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Kunz, Elisabeth; Rothammer, Sophie; Pausch, Hubert; Schwarzenbacher, Hermann; Seefried, Franz R.; Matiasek, Kaspar; Seichter, Doris; Russ, Ingolf; Fries, Ruedi; Medugorac, Ivica (2016): Confirmation of a non-synonymous SNP in PNPLA8 as a candidate causal mutation for Weaver syndrome in Brown Swiss cattle. In: Genetics Selection Evolution 48:21
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Abstract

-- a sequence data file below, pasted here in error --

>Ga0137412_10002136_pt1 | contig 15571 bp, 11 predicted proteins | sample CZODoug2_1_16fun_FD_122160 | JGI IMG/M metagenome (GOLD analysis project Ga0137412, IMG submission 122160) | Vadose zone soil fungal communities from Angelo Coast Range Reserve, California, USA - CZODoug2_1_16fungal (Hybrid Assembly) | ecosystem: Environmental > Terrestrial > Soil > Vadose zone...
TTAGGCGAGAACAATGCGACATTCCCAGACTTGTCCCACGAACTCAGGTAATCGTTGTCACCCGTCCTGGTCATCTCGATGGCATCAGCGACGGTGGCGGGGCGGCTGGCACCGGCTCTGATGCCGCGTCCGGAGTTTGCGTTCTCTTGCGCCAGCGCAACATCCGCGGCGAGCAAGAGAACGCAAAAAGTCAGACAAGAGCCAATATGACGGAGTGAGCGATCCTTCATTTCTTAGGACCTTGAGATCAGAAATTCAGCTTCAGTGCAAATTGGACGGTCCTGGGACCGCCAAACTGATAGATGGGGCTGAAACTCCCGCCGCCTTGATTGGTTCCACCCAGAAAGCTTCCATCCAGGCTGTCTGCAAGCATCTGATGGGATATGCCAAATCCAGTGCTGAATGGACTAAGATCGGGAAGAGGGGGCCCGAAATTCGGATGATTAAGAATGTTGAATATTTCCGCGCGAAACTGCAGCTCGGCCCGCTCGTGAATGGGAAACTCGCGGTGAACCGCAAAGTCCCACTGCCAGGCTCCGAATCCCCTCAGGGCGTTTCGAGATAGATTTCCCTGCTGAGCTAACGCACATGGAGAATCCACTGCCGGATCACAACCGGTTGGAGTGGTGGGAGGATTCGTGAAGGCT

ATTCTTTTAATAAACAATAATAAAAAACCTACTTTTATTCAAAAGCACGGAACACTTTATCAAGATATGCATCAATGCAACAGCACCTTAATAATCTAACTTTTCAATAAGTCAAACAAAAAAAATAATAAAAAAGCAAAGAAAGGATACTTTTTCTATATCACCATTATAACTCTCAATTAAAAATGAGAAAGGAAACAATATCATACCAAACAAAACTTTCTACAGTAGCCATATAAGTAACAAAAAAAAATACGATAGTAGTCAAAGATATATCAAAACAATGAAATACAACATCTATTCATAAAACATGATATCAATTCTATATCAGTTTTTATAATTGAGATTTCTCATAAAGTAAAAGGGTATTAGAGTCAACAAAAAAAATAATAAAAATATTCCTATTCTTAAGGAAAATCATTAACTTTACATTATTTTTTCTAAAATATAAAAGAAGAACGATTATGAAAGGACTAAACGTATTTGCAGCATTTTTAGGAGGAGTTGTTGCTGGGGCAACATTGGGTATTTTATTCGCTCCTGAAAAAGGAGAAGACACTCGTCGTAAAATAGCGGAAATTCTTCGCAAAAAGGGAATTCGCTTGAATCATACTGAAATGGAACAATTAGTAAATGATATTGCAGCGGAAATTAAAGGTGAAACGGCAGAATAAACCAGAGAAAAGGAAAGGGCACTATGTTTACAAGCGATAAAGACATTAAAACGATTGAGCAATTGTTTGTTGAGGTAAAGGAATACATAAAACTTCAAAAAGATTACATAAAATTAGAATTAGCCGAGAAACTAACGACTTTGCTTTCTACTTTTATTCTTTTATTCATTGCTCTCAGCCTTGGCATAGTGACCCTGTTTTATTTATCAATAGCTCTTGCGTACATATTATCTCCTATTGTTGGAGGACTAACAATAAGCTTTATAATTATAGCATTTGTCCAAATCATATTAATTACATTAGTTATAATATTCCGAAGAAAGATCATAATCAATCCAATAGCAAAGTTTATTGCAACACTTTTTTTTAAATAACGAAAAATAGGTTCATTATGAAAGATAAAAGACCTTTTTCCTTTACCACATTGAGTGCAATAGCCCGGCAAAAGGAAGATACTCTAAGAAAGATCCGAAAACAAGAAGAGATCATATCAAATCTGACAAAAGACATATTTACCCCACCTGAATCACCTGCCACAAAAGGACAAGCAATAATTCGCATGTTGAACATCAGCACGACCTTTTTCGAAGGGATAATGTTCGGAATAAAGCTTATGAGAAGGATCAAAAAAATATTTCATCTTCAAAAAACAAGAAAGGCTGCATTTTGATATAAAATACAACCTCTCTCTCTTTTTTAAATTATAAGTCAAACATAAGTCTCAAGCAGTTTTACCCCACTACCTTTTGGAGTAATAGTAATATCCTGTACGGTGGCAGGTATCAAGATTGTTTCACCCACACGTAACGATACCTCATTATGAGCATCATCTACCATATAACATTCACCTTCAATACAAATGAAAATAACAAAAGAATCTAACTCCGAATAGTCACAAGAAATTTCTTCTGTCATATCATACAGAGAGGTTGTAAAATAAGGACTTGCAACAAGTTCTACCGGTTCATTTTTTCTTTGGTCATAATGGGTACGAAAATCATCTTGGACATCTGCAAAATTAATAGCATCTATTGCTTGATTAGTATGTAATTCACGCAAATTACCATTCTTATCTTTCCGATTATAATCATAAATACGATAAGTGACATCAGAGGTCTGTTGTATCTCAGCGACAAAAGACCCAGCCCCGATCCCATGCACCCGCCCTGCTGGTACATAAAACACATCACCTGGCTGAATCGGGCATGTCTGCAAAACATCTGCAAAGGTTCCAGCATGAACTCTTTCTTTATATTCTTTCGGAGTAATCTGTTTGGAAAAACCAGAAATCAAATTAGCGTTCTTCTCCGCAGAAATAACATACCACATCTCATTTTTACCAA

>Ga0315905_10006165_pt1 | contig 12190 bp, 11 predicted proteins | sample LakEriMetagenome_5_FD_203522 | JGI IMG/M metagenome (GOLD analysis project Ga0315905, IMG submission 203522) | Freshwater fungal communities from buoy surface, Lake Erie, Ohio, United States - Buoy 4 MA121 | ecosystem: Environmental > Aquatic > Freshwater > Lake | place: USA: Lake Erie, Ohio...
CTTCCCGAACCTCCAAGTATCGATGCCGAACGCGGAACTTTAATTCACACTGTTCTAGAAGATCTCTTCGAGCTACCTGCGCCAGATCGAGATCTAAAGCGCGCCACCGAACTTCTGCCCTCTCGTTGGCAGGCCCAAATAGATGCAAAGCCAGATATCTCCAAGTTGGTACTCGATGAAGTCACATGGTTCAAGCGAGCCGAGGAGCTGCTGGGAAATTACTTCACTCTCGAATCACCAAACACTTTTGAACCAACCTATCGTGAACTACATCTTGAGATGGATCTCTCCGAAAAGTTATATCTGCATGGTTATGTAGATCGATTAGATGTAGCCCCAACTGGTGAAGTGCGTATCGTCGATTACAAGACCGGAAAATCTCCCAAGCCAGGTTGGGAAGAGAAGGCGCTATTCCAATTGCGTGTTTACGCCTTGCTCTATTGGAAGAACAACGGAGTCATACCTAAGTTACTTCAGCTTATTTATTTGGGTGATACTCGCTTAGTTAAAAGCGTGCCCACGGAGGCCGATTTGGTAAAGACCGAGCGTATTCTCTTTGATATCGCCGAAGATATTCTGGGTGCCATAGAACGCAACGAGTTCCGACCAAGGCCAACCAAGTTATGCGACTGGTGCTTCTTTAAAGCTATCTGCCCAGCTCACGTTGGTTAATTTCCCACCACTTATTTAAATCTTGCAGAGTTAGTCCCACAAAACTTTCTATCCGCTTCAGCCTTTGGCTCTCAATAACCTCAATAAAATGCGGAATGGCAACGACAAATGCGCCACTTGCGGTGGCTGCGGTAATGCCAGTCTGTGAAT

Background: Bovine progressive degenerative myeloencephalopathy (Weaver syndrome) is a neurodegenerative disorder in Brown Swiss cattle that is characterized by progressive hind leg weakness and ataxia, while sensorium and spinal reflexes remain unaffected. Although the causal mutation has not been identified yet, an indirect genetic test based on six microsatellite markers and consequent exclusion of Weaver carriers from breeding have led to the complete absence of new cases for over two decades. Evaluation of disease status by imputation of 41 diagnostic single nucleotide polymorphisms (SNPs) and a common haplotype published in 2013 identified several suspected carriers in the current breeding population, which suggests a higher frequency of the Weaver allele than anticipated. In order to prevent the reemergence of the disease, this study aimed at mapping the gene that underlies Weaver syndrome and thus at providing the basis for direct genetic testing and monitoring of today's Braunvieh/Brown Swiss herds. Results: Combined linkage/linkage disequilibrium mapping on Bos taurus chromosome (BTA) 4 based on Illumina Bovine SNP50 genotypes of 43 Weaver-affected, 31 Weaver carrier and 86 Weaver-free animals resulted in a maximum likelihood ratio test statistic value at position 49,812,384 bp. The confidence interval (0.853 Mb) determined by the 2-LOD drop-off method was contained within a 1.72-Mb segment of extended homozygosity. Exploitation of whole-genome sequence data from two official Weaver carriers and 1145 other bulls that were sequenced in Run4 of the 1000 bull genomes project showed that only a non-synonymous SNP (rs800397662) within the PNPLA8 gene at position 49,878,773 bp was concordant with the Weaver carrier status. Targeted SNP genotyping confirmed this SNP as a candidate causal mutation for Weaver syndrome. Genotyping for the candidate causal mutation in a random sample of 2334 current Braunvieh animals suggested a frequency of the Weaver allele of 0.26 %. Conclusions: Through combined use of exhaustive sequencing data and SNP genotyping results, we were able to provide evidence that supports the non-synonymous mutation at position 49,878,773 bp as the most likely causal mutation for Weaver syndrome. Further studies are needed to uncover the exact mechanisms that underlie this syndrome.